The container 42 serves as a pressured air source between flushings and serves as a vacuum source during an early stage of each flushing. The container 42 has a cavity 80 with an upper portion 82 that stores pressured air prior to each flushing. During each refill of tank water, when the water level rises from a low container level 84 to container fill level 86, air in the container upper portion 82 becomes compressed. A typical pressure is 1.5 centimeters of water (the pressure at the bottom of a column of water 1.5 cm high), which is about 0.02 psi. A conduit 90 connects the upper portion of the cavity to the trapway passage that extends between the upper and lower traps.

FIG. 3 shows the trapway passage 34 that extends between the upper and lower traps 30, 32, before a flushing when the trapway passage contains pressured air. The pressured air raises the level of water in the toilet bowl 12, to create a water spot 90 of increased area and to increase the volume of water in the toilet bowl. The top of the water spot lies a distance A above the level of water 92 at the downstream end of the upper trap, where the distance A is equal (within 5 mm) to the air pressure in centimeters of water in the trapway passage. The level 94 in the upstream end of the lower trap 32 lies a distance B below the level of water 96 in the downstream end of the lower trap, where B is equal to A.

As mentioned above, applicant has found that occasionally all water leaves the toilet bowl. Applicant believes this is due to adding moderate amounts of material to the toilet bowl, as by a person urinating at night and not flushing. Such additions initially cause a small amount of water to flow down to the lower trap and cause some of the pressured air to bubble though the lower trap, thereby reducing air pressure in the trapway passage 34 and lowering the level of water in the toilet bowl. A further addition of material can cause all water in the upper trap to siphon out, and cause all water in the toilet bowl to siphon out. Such “mysterious” loss of water in the toilet bowl resulting from loss of air pressure in the trapway, can be avoided by increasing the volume of pressured air connected to the trapway so a loss of a small amount of pressured air does not significantly reduce air pressure.

FIG. 2 shows how applicant obtains a large volume of pressured air that is connected through the conduit 90 to the trapway passage. The tank full level 52 of water in the tank is about 20 centimeters above the bottom 53 of the tank. Early during each flushing the level of water in the container rapidly drops, from 86 to nearly 84, and a vacuum fills the container down to about the level 84. The vacuum is applied through conduit 90 to the trapway passage 34 (FIG. 3) to help draw the contents of the toilet bowl into the trapway passage. After the beginning of a flushing, the water level in the container 42 (FIG. 2) rises towards the container fill level 86. Water rises by a height C of about 10 centimeters and tends to pressurize air in the container upper portion to a pressure of about 3 centimeters of water. Toward the end of a flushing any air pressure in excess of about 1.5 centimeters of water (0.02 psi) escapes though the conduit 90 and the lower trap, until the pressure in the container upper portion 82 falls to the desired level of about 1.5 cm. of water.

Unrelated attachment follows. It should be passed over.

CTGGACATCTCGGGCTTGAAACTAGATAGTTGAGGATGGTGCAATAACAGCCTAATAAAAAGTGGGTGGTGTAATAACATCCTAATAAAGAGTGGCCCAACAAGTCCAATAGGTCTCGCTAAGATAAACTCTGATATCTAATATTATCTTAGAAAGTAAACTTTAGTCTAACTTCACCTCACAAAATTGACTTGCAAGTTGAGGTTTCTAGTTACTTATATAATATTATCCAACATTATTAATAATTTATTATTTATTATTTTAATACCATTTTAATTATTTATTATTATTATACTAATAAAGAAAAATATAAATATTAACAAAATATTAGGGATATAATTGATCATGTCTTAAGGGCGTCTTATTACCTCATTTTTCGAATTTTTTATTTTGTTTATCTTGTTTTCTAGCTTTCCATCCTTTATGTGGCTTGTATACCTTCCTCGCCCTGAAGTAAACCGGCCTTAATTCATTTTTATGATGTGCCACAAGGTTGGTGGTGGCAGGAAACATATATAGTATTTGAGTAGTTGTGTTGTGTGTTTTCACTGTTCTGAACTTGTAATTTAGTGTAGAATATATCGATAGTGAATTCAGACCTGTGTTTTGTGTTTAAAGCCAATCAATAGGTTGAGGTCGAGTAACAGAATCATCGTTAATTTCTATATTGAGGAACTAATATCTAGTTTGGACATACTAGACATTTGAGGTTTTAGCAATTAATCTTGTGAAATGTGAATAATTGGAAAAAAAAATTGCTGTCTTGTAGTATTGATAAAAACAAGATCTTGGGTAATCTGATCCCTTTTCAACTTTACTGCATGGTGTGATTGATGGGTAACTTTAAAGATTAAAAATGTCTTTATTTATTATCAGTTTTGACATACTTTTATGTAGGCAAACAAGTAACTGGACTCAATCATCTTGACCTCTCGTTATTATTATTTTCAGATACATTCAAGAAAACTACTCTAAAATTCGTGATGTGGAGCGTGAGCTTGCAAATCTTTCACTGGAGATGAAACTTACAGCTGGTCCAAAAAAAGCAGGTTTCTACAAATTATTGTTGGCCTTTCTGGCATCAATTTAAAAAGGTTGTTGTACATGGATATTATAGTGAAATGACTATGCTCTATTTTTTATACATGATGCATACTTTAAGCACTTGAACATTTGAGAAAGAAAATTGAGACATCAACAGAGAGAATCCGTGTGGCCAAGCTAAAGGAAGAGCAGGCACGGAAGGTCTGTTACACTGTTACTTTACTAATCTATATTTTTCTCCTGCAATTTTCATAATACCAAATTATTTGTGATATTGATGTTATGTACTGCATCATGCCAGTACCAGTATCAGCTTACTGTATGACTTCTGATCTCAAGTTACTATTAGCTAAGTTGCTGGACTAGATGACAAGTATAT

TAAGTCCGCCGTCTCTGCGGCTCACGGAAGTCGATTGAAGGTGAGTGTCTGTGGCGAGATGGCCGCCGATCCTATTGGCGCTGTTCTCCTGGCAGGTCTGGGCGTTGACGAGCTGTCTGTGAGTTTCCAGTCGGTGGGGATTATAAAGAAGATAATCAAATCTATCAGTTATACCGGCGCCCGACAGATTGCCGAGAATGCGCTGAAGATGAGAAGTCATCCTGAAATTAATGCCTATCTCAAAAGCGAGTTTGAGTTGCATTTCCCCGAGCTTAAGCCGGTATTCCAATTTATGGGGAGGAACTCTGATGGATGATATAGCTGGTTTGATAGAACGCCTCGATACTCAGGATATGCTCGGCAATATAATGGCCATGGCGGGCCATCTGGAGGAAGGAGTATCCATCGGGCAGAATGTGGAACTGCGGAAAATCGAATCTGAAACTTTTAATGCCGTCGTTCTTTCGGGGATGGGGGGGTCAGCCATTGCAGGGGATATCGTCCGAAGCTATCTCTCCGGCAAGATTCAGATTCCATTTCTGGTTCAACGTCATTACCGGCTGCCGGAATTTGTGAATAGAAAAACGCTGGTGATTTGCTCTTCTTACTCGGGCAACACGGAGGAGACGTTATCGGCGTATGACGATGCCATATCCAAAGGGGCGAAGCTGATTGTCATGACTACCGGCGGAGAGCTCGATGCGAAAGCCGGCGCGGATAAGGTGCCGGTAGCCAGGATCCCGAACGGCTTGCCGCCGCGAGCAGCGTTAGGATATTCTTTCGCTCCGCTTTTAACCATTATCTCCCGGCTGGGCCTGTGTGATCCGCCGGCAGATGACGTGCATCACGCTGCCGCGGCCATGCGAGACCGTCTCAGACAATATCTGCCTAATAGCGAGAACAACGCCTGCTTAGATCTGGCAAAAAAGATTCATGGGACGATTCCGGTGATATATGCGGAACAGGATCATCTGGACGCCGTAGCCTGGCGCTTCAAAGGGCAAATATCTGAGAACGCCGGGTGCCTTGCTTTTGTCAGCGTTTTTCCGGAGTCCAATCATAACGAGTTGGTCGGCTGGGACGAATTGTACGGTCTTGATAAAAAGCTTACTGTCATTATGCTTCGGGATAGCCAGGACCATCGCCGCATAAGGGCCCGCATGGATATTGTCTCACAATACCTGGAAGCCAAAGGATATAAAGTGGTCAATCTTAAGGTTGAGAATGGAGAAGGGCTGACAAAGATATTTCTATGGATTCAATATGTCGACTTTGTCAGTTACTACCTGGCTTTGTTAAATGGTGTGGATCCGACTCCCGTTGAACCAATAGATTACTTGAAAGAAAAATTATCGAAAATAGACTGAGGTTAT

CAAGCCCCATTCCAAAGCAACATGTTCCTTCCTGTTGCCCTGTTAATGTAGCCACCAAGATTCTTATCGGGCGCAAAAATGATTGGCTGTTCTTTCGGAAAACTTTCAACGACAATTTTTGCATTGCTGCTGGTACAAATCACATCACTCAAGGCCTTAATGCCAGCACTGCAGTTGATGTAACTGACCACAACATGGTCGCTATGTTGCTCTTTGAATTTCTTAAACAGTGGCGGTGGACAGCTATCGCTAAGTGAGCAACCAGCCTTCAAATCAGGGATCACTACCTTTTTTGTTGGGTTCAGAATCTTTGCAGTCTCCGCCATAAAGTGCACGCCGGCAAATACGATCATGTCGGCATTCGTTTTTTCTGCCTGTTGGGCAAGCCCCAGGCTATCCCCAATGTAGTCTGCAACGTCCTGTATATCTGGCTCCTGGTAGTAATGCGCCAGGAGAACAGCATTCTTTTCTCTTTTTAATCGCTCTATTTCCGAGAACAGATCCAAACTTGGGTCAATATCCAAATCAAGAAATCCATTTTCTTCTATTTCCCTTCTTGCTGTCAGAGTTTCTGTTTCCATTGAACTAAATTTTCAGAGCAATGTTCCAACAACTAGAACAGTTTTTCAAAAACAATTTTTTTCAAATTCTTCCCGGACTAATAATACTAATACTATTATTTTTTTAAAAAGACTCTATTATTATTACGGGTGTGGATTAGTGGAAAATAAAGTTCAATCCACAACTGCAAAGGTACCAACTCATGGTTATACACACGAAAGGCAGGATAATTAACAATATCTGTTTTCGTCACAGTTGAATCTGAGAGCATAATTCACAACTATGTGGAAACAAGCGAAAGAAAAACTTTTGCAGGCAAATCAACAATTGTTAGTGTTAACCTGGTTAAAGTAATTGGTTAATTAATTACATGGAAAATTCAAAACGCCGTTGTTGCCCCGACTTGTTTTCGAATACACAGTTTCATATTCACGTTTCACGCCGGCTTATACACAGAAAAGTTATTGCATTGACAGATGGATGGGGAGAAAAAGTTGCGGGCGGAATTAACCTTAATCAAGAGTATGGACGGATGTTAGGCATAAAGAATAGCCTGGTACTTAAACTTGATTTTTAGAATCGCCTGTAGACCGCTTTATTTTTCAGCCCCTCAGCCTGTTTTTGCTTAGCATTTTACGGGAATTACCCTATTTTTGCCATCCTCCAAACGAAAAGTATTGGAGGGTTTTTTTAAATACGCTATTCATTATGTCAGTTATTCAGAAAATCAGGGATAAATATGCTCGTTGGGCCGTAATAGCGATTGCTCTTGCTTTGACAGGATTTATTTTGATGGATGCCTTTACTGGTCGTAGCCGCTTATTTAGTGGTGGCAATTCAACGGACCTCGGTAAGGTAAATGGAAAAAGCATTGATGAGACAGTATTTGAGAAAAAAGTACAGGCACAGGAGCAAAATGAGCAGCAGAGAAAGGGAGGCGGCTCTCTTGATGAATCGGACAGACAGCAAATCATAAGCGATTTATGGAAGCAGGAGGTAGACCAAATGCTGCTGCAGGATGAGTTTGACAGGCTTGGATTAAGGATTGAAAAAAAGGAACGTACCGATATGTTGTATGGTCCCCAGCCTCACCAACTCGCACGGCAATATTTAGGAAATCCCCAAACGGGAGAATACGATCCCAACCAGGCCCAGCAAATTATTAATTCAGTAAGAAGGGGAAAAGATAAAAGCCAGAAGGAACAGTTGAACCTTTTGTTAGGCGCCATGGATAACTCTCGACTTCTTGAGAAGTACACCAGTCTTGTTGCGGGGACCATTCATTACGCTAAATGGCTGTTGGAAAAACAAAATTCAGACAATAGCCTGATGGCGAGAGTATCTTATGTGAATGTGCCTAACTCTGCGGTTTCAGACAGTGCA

Applicant obtains a large volume of pressured air in the container upper portion 82, by locating the top 100 of the container cavity upper portion above the tank full height 52 and preferably at least one centimeter above the tank fill height. Water fills the container to the level 86 which lies a distance D below the tank full height 52, where D is equal (within 5 mm) to the heights A and B of the traps, and is about 1.5 centimeters. The large height E of the container cavity top above the container fill level 86 allows a large volume of pressured air to be stored. Applicant prefers that the volume of water in the container between levels 86 and 84 be at least as great as the volume of the trapway passage to apply a significant vacuum at the beginning of a flushing.

The trapway passage 34 (FIG. 3) and conduit of the illustrated toilet have a combined volume of 750 milliliters (750 cubic centimeters). In a prior toilet that application made and tested, which had the problems of sudden emptying of the toilet bowl, applicant stored a volume of pressured air of about 150 milliliters at the top of the container and in the conduit, or about 20% of the volume of the trapway passage 34 and conduit. The container 42 of FIG. 2 stores about 500 ml of pressured air, which is about 67% of the trapway volume. Applicant found that the toilet of FIG. 2 did not have the problem of sudden emptying of the toilet bowl when about 250 ml of water was dumped into the toilet bowl to simulate a person urinating. Applicant stores a volume of pressured air in the container of at least 30% of the trapway passage plus conduit volume, and prefers to store a volume of at least 50% of trapway passage plus conduit volume in the container. The height of the container cavity top must lie above the height 86 of the container fill level, and preferably lies above the tank full waterline 52.